Gladwin said there are “many” challenges when it comes to promoting a more plant-based diet. “The meat industry is one of the largest sectors of the Canadian economy and it retains strong social influence on politics, marketing, media and education more generally.”

He doesn’t think most Canadians grasp the connection between meat production and carbon emissions. That may be so, but there’s no denying that more people are, if not shunning meat outright, looking for alternatives. MORE

 

Ford government increasing energy bills and pollution, says watchdog in final report


Dianne Saxe, Environmental Commissioner in Queen’s Park, Ontario on Dec. 6, 2018. Photo by Cole Burston

The Ontario government is increasing energy bills, air pollution, health impacts and greenhouse gas emissions through policies that promote the use of fossil fuels, says the province’s environmental commissioner, Dianne Saxe, in her final report released on March 27, 2019.

Her report notes that the economy in Ontario, Canada’s most populous province, relies on fossil fuels for 75 per cent of its energy, which results in a “hefty” health, economic and environmental pricetag.

Under the previous Liberal government, she said this pricetag added up to $24 billion each year to import fossil fuels such as oil, petroleum products and natural gas, between 2010 to 2015.

“If we were even 10 per cent more efficient, Ontarians could save from $1.6 billion to $2 billion every year,” Saxe said in a statement.

But she also noted that Ontario had been making progress in measures to encourage the conservation of energy since 2007. At least until last week, when she said that the Ford government cancelled and reduced funding for “proven, effective conservation programs.”

The report is likely the last one to be published by Saxe in her current role. She is expected to leave on April 1 as the Ford government proceeds with plans to reduce powers of her position and merge it into the office of the auditor general. MORE

Here’s how the footprint of the plant-based Impossible Burger compares to beef

A new analysis finds that the environmental cost of raising cattle is very, very high.


[Photos: Impossible Foods, Robert Bye/Unsplash]

The newest version of the Impossible Burger–the plant-based meat that uses food science to replicate the taste and feel of beef–has a carbon footprint 89% smaller than a burger made from a cow.

A new  analysis found that the burger also uses 87% less water than beef, uses 96% less land, and cuts water contamination by 92%. Those numbers are improvements on the last iteration of the burger, in part because the company has become more efficient as it grows and because it switched from wheat to soy as a key ingredient, because soy also yields more acres on a farm. But the majority of the impact simply comes from the fact that the product isn’t made from an animal.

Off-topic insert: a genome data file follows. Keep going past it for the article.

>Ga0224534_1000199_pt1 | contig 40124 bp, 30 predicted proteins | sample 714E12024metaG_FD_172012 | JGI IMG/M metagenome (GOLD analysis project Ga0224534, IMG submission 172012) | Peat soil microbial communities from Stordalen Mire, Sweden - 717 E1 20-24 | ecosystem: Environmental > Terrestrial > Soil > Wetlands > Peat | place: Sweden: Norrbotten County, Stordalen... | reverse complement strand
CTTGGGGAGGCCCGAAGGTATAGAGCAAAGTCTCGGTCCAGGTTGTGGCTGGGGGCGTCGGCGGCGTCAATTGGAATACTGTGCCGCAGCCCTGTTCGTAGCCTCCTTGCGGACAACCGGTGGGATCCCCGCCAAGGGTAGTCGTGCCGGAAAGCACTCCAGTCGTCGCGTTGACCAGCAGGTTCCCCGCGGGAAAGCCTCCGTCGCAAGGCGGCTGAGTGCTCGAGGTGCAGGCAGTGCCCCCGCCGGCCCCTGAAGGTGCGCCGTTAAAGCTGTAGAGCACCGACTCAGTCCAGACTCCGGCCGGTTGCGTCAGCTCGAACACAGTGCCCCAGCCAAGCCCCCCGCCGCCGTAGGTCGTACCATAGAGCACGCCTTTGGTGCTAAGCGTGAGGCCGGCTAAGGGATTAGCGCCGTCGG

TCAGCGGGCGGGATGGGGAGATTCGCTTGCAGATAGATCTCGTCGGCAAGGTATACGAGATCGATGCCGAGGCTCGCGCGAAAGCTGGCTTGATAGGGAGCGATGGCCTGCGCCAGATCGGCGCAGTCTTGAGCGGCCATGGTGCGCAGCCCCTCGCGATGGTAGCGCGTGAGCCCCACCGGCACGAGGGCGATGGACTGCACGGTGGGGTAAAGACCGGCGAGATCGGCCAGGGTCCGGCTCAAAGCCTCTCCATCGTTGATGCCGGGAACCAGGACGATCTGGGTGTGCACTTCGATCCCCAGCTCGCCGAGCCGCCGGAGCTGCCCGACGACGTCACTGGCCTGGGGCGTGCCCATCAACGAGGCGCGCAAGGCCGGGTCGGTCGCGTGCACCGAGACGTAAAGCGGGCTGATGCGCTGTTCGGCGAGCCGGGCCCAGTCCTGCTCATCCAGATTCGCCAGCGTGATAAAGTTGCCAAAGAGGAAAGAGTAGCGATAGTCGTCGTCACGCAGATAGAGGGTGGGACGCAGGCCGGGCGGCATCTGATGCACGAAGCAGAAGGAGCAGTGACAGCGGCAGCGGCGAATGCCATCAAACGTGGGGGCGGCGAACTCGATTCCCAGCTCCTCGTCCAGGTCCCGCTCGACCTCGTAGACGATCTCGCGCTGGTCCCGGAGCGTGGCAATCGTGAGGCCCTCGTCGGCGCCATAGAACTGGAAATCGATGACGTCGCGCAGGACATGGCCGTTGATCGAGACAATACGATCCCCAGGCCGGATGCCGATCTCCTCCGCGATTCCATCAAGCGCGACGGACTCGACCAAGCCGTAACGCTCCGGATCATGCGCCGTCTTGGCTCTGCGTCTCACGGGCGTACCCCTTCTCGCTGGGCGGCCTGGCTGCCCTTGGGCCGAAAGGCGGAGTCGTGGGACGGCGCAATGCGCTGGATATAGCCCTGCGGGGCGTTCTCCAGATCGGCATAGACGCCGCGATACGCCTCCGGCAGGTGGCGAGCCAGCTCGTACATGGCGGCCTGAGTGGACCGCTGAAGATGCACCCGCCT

The best, fastest, easiest way to make meat more sustainable is to avoid the cow,” says Rebekah Moses, senior manager of impact strategy at Impossible Foods. “By making the Impossible Burger directly from plants, we have the luxury of bypassing the most inefficient stage in the entire food system.” Cows are known for their greenhouse gas-producing burps–the largest source of methane emissions in agriculture–but also require cattle feed that takes large amounts of land, water, fertilizer to grow, and often leads to deforestation. The cow’s manure is also another major of source of pollution.

The life-cycle analysis, which was verified by the sustainability consulting group Quantis, looked at each part of the plant-based burger’s production, from the water and energy used to produce heme, the ingredient that gives the flavor a blood-like taste, to the resources used to grow other ingredients like soy and potatoes, and produce the packaging. The product uses 4% of the land needed to produce beef. “That’s a very, very conservative estimate on our part–most cattle globally require far more land than that estimate,”Moses says. “It’s completely inefficient, and it’s why beef is the leading cause of deforestation in the Amazon. If most of the land that’s used for cattle feed were to be left alone, without the gassy animals, to re-vegetate and actually store carbon in trees and grasslands, it’s not an exaggeration to say that we could set the clock back on climate change through food choice alone.”